Manchester United sit just a point behind top spot in the Premier League. So why does it feel that there’s enormous pressure on Ole Gunnar Solskjær at the moment? We’ll have to dig a little deeper.
Well, first of all, there’s always pressure when you’re at the helm at Old Trafford, and Solskjær’s no stranger to this, having experienced immense pressure throughout his tenure. Louis van Gaal was sacked in 2016 just after he delivered the club’s first FA Cup since 2004. Essentially, this is a difficult job to be in.
The Norwegian manager has done a brilliant job rejuvenating a, quite frankly, soulless Man United squad. However, the challenge now is different, as the former United striker is expected to lead his team to either Premier League or Champions League glory.Embed from Getty Images
Bringing in the likes of Raphaël Varane, Jadon Sancho and Cristiano Ronaldo bolstered a team which already had some excellent players. It also has brought these higher expectations for the squad. However, the start of the season hasn’t been hugely promising for The Red Devils.
Points wise? Yeah, maybe. But then we also have to consider the the team have already been knocked out of the Carabao Cup and also have lost the opening match of their Champions League campaign to the quote on quote ‘easy team’ in their group, BSC Young Boys.
While it’s easy, and fair, to argue that the outcome of both of these results were due to different factors, such as a red card and a numbingly bad pass-back from Aaron Wan-Bissaka and Jesse Lingard respectively in Europe, as well as a completely rotated eleven in the domestic cup competition (even though The Hammers also rotated their side).
Fair points. However, it’s the football that’s being played by Solskjær’s men which has been the most concerning aspect. It’s quite clear that, even though United beat Newcastle United by four goals to one, there has been just one game where the average spectator would’ve considered it as as a dominant performance from the Reds, and that is the opening match against Leeds United.
Games against Wolves and Southampton were both hugely underwhelming performances for a team with such high ambitions, but it was excusable. It was the start of the season, and even the best teams sometimes take a while to get up to speed, so being able to take seven points from the opening three league fixtures was impressive.Embed from Getty Images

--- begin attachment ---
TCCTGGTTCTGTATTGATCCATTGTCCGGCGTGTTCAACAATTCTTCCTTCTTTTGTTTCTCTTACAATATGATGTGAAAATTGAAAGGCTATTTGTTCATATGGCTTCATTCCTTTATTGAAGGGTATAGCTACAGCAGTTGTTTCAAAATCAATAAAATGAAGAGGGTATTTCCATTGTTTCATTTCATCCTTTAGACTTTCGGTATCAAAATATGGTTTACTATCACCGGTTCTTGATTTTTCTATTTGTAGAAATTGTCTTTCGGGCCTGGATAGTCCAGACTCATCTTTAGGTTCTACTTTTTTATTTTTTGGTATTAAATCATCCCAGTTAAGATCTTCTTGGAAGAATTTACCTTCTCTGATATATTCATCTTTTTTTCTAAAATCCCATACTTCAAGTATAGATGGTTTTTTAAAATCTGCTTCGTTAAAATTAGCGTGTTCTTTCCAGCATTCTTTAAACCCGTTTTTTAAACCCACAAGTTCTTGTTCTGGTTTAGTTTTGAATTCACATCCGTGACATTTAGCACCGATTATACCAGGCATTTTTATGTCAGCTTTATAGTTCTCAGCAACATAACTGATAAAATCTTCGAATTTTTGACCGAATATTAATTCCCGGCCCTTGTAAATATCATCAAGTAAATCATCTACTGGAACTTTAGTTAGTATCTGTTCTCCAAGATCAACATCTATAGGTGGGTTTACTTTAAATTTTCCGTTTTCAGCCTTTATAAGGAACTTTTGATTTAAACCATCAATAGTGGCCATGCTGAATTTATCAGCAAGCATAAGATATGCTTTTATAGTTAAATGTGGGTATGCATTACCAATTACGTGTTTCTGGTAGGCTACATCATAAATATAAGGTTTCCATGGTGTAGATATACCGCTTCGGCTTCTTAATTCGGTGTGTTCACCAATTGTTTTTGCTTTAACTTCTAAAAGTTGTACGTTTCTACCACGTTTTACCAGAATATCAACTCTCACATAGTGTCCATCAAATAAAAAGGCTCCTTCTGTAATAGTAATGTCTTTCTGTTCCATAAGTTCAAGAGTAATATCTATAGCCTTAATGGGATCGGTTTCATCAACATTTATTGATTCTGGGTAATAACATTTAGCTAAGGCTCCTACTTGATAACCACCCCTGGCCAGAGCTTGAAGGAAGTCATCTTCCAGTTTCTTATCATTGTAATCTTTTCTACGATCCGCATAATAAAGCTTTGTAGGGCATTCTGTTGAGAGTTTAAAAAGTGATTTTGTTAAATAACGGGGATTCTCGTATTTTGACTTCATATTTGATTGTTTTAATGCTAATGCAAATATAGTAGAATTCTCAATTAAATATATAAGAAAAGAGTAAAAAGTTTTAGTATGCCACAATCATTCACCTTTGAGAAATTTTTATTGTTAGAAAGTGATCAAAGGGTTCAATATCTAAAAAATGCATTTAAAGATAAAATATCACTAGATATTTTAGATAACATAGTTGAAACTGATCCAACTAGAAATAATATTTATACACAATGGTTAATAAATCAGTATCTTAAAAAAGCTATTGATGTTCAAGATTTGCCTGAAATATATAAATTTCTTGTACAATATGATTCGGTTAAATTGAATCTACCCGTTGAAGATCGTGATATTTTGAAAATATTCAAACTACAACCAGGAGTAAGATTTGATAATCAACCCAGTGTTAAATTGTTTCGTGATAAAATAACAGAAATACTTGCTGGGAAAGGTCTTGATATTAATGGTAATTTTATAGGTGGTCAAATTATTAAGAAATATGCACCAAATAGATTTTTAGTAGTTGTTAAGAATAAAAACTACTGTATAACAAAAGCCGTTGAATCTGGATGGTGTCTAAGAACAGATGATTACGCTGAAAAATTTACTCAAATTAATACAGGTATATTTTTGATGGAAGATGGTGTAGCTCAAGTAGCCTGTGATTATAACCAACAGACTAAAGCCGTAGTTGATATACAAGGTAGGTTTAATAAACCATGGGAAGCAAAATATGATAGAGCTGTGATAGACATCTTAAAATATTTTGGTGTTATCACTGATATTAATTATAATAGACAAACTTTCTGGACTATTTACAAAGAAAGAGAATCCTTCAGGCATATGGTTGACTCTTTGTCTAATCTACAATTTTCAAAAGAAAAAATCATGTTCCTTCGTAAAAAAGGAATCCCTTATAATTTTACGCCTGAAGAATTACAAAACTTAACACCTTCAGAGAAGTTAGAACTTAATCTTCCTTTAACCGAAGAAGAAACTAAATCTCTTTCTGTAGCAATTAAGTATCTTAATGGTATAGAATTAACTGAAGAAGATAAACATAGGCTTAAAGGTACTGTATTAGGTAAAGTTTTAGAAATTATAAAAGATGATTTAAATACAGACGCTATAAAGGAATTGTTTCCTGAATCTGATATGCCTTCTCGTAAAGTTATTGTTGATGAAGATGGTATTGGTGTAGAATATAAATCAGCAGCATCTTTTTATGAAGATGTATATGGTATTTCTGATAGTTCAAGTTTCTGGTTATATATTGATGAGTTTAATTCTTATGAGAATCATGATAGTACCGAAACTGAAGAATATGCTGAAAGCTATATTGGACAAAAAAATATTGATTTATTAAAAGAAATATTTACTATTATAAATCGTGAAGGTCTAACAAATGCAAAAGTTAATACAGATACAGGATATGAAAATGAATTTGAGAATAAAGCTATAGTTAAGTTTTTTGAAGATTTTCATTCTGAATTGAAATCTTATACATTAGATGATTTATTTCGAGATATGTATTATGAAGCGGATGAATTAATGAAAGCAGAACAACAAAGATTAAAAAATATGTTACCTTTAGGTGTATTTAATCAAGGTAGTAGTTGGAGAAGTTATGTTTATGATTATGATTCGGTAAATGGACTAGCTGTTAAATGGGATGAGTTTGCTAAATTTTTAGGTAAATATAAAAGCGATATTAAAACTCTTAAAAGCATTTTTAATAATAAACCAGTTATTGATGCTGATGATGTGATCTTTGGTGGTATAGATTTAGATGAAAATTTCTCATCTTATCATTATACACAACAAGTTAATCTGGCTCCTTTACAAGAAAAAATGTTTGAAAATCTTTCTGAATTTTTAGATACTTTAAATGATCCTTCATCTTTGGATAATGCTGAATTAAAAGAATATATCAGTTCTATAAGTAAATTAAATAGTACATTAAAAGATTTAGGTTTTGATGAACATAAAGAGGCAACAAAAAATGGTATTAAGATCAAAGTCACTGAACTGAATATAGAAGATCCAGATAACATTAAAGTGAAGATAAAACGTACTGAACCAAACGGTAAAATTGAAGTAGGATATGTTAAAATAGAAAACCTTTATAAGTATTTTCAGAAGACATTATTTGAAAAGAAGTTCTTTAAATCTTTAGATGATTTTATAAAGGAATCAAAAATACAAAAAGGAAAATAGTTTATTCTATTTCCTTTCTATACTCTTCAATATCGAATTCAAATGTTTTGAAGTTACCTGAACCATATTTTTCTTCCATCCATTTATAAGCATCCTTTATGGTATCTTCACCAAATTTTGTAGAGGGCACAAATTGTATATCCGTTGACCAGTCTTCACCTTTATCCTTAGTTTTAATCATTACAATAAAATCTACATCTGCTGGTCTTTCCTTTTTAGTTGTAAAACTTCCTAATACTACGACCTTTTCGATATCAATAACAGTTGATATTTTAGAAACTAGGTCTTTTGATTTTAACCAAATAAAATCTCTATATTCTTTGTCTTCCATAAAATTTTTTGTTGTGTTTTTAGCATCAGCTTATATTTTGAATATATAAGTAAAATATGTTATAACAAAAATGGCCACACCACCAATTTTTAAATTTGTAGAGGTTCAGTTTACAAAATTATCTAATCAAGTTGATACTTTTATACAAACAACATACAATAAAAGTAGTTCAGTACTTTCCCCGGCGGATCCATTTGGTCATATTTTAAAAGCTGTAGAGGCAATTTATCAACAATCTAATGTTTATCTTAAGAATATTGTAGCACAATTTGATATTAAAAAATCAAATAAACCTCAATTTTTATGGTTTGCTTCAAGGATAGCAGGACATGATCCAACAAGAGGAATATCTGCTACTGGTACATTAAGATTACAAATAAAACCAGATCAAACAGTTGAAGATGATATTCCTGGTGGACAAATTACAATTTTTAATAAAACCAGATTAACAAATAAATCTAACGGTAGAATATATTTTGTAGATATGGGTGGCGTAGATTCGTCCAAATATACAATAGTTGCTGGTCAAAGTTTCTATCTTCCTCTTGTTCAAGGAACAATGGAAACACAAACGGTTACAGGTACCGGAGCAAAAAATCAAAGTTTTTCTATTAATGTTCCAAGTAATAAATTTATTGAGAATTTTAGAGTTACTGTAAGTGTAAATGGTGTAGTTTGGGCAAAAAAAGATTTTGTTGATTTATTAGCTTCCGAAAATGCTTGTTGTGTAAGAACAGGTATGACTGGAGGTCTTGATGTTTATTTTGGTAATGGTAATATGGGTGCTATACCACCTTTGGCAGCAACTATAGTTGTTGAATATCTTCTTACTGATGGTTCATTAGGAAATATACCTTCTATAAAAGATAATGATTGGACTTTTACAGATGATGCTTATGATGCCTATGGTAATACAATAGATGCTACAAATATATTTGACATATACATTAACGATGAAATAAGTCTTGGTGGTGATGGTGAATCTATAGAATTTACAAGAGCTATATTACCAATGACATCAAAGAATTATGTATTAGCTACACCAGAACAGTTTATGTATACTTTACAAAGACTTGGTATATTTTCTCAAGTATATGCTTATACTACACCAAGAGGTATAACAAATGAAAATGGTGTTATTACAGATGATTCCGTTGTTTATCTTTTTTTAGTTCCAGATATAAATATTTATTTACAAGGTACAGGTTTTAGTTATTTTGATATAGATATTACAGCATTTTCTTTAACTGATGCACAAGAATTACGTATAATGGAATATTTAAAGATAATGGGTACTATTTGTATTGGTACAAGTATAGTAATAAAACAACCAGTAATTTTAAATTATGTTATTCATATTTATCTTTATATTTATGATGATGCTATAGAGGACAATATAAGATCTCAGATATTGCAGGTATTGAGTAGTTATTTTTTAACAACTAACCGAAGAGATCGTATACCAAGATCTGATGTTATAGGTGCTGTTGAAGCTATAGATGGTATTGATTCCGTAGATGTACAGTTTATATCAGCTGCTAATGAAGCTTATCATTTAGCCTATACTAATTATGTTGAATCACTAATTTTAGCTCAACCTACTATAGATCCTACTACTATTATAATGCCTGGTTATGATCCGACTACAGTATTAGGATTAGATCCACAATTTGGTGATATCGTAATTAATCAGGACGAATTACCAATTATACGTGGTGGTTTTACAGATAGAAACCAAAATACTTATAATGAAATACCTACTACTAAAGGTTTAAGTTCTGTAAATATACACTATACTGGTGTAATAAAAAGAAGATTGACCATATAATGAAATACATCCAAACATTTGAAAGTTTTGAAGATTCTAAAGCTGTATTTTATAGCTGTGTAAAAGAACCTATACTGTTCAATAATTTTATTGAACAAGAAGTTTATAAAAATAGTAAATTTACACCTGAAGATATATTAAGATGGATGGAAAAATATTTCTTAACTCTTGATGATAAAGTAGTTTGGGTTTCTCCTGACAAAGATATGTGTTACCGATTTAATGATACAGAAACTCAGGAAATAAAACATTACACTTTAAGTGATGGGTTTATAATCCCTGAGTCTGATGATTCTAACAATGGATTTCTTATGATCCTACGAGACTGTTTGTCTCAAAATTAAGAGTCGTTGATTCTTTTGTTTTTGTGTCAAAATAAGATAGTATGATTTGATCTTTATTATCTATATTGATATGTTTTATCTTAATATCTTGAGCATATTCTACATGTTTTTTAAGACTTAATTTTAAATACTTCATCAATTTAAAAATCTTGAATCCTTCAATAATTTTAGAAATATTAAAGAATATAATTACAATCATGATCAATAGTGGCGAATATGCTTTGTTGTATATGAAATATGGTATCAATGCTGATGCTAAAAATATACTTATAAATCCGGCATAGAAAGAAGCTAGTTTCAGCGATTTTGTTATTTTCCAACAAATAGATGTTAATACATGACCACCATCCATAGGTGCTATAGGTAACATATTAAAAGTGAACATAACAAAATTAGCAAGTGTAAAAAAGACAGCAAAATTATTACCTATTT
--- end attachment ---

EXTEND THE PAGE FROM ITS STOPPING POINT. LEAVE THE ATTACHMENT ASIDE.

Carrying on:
However, progression has been quite rare since the team returned from international duty. There have been five games, and just two wins, with one of those being partly due to Mark Noble (a notoriously great penalty taker), being unable to convert from a spot-kick (and a brilliant save from David de Gea) in the last minute of the match.
The 4-1 win against Newcastle is exactly what this team is about. United attacked well and were strong on the transition, but also gave up a few too many chances to the opposition on the transition the other way. Ultimately, Cristiano Ronaldo returned to town with a clinical performance, and the likes of Paul Pogba and Mason Greenwood were so impressive again which led to a comfortable victory in the end.
Yet, there’s been a lack of control in matches by Solskjær’s side with league games against West Ham and Aston Villa showing this. While both of the claret and blue teams are tough opponents, you’d expect United to assert their dominance in these kind of games, however, there was minimal sustained control from United in either of the matches. One resulted in a win, a one in a loss, but both were specimens of why there’s a worry over Manchester United at the moment.
The team will get results the way they’re currently playing, but they’ll also drop points and, eventually, probably fall away from their title challengers. The manager needs to get the team playing some more impressive football, so that they can dominate games and ultimately win more matches. But he needs to do so sooner, rather than later.
The Reds are going into an extremely tough run of fixtures throughout October and November, and need to show improved performances than what we’ve seen so far this season otherwise their season could quickly derail. How will they improve their performances?
The problems have largely been in the middle of the pitch, Solskjær needs to stick or twist in regards to his trust with Scott McTominay and Fred. Either he sticks with the duo and trusts that they deliver like they have done previously throughout big fixtures, or he looks to implement a different pivot with any three of Nemanja Matic, Paul Pogba and Donny van de Beek being options that he could use.
United could also do with Harry Maguire and Luke Shaw finding the form which saw them stand out for club and country last season, however, the pair were both injured in Saturday’s game and their return to the side is currently unknown, but it’s likely that they’ll both miss out against Villarreal on Wednesday.Embed from Getty Images
The team is still in a good enough position at the moment. They’re strongly placed in the league, even if they have played some of the more favourable fixtures out of the top sides, and while they lost their opening Champions League group match, they’re still likely to escape the group. It’s very possible that this could be a good, if not great season for the Reds. Solskjær will need to get them playing the way you’d expect a title challenger to play though.
There has been times in the past where a team just clicks. Will that happen with United this season? We’ll just have to wait and see, but Solskjær will want to make it happen sooner, rather than later.